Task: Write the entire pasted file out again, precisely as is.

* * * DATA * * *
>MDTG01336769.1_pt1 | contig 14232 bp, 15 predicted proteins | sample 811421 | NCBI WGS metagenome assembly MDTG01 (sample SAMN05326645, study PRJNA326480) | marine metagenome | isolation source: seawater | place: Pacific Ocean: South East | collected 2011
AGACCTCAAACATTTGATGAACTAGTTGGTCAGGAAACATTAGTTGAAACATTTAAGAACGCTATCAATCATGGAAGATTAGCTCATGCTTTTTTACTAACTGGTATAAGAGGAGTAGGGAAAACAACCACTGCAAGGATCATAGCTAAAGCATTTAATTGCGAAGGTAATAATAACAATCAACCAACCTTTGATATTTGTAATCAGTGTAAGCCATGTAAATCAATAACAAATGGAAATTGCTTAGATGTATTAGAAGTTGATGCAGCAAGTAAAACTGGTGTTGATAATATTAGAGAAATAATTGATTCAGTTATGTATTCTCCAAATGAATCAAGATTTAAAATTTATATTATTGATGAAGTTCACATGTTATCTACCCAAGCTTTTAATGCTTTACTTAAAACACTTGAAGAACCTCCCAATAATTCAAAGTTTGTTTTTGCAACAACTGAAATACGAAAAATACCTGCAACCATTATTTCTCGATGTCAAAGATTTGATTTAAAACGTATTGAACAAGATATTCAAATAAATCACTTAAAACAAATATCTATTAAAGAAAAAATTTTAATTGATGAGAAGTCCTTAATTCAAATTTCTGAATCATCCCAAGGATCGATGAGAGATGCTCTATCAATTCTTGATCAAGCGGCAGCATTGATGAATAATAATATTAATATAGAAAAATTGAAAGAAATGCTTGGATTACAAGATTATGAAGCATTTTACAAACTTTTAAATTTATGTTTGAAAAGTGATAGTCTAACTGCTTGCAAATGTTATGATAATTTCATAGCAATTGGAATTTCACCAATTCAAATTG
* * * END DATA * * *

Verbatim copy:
>MDTG01336769.1_pt1 | contig 14232 bp, 15 predicted proteins | sample 811421 | NCBI WGS metagenome assembly MDTG01 (sample SAMN05326645, study PRJNA326480) | marine metagenome | isolation source: seawater | place: Pacific Ocean: South East | collected 2011
AGACCTCAAACATTTGATGAACTAGTTGGTCAGGAAACATTAGTTGAAACATTTAAGAACGCTATCAATCATGGAAGATTAGCTCATGCTTTTTTACTAACTGGTATAAGAGGAGTAGGGAAAACAACCACTGCAAGGATCATAGCTAAAGCATTTAATTGCGAAGGTAATAATAACAATCAACCAACCTTTGATATTTGTAATCAGTGTAAGCCATGTAAATCAATAACAAATGGAAATTGCTTAGATGTATTAGAAGTTGATGCAGCAAGTAAAACTGGTGTTGATAATATTAGAGAAATAATTGATTCAGTTATGTATTCTCCAAATGAATCAAGATTTAAAATTTATATTATTGATGAAGTTCACATGTTATCTACCCAAGCTTTTAATGCTTTACTTAAAACACTTGAAGAACCTCCCAATAATTCAAAGTTTGTTTTTGCAACAACTGAAATACGAAAAATACCTGCAACCATTATTTCTCGATGTCAAAGATTTGATTTAAAACGTATTGAACAAGATATTCAAATAAATCACTTAAAACAAATATCTATTAAAGAAAAAATTTTAATTGATGAGAAGTCCTTAATTCAAATTTCTGAATCATCCCAAGGATCGATGAGAGATGCTCTATCAATTCTTGATCAAGCGGCAGCATTGATGAATAATAATATTAATATAGAAAAATTGAAAGAAATGCTTGGATTACAAGATTATGAAGCATTTTACAAACTTTTAAATTTATGTTTGAAAAGTGATAGTCTAACTGCTTGCAAATGTTATGATAATTTCATAGCAATTGGAATTTCACCAATTCAAATTG